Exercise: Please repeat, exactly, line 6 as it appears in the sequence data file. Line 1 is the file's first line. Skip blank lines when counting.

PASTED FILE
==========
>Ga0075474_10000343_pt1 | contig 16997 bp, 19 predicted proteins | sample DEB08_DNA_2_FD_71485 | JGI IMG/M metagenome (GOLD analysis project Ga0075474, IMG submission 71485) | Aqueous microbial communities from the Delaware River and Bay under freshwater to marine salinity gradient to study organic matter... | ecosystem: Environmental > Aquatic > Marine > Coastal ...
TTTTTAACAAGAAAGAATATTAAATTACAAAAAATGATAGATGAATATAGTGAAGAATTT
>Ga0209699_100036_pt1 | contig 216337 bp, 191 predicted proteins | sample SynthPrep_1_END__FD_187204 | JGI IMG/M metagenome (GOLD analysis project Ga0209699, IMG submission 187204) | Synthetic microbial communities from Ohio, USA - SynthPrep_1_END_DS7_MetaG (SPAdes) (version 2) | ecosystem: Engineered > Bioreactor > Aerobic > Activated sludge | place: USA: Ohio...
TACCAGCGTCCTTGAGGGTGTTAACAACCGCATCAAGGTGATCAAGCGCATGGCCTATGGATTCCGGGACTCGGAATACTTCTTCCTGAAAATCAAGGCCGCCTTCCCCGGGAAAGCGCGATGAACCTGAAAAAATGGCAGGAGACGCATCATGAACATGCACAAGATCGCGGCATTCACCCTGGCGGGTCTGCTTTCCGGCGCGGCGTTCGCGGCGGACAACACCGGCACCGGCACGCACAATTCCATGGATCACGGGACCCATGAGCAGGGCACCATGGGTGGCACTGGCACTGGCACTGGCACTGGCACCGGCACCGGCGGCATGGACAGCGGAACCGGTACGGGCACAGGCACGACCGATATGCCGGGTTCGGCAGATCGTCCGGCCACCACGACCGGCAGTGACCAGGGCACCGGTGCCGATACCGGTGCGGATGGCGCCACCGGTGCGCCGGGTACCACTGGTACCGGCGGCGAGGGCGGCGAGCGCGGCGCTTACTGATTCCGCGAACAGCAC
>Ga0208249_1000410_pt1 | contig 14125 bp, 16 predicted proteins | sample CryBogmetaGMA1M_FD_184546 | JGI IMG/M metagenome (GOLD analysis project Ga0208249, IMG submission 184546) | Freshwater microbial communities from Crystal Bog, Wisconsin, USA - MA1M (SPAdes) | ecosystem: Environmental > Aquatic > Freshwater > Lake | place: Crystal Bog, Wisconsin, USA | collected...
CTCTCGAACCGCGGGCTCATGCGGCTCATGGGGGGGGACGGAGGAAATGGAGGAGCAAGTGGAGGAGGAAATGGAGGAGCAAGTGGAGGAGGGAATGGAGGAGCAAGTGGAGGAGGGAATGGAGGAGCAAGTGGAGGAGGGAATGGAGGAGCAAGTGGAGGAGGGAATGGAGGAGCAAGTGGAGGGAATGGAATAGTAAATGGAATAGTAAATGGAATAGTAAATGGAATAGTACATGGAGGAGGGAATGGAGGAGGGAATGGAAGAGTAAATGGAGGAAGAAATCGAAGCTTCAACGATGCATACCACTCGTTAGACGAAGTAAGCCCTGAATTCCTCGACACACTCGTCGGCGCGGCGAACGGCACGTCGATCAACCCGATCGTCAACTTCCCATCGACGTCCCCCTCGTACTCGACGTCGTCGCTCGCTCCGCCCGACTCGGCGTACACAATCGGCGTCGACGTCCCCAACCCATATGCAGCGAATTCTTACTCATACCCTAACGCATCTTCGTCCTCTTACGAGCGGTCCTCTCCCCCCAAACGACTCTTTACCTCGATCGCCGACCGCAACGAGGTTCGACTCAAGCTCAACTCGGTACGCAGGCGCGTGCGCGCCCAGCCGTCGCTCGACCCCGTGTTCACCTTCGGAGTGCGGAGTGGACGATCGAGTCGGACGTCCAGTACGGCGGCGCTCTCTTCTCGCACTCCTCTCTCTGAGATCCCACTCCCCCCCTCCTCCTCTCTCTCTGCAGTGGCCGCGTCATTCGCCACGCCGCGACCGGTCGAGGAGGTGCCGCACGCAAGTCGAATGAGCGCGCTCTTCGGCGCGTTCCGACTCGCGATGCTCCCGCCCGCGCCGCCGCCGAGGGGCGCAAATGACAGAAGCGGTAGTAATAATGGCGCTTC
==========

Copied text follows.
CTCTCGAACCGCGGGCTCATGCGGCTCATGGGGGGGGACGGAGGAAATGGAGGAGCAAGTGGAGGAGGAAATGGAGGAGCAAGTGGAGGAGGGAATGGAGGAGCAAGTGGAGGAGGGAATGGAGGAGCAAGTGGAGGAGGGAATGGAGGAGCAAGTGGAGGAGGGAATGGAGGAGCAAGTGGAGGGAATGGAATAGTAAATGGAATAGTAAATGGAATAGTAAATGGAATAGTACATGGAGGAGGGAATGGAGGAGGGAATGGAAGAGTAAATGGAGGAAGAAATCGAAGCTTCAACGATGCATACCACTCGTTAGACGAAGTAAGCCCTGAATTCCTCGACACACTCGTCGGCGCGGCGAACGGCACGTCGATCAACCCGATCGTCAACTTCCCATCGACGTCCCCCTCGTACTCGACGTCGTCGCTCGCTCCGCCCGACTCGGCGTACACAATCGGCGTCGACGTCCCCAACCCATATGCAGCGAATTCTTACTCATACCCTAACGCATCTTCGTCCTCTTACGAGCGGTCCTCTCCCCCCAAACGACTCTTTACCTCGATCGCCGACCGCAACGAGGTTCGACTCAAGCTCAACTCGGTACGCAGGCGCGTGCGCGCCCAGCCGTCGCTCGACCCCGTGTTCACCTTCGGAGTGCGGAGTGGACGATCGAGTCGGACGTCCAGTACGGCGGCGCTCTCTTCTCGCACTCCTCTCTCTGAGATCCCACTCCCCCCCTCCTCCTCTCTCTCTGCAGTGGCCGCGTCATTCGCCACGCCGCGACCGGTCGAGGAGGTGCCGCACGCAAGTCGAATGAGCGCGCTCTTCGGCGCGTTCCGACTCGCGATGCTCCCGCCCGCGCCGCCGCCGAGGGGCGCAAATGACAGAAGCGGTAGTAATAATGGCGCTTC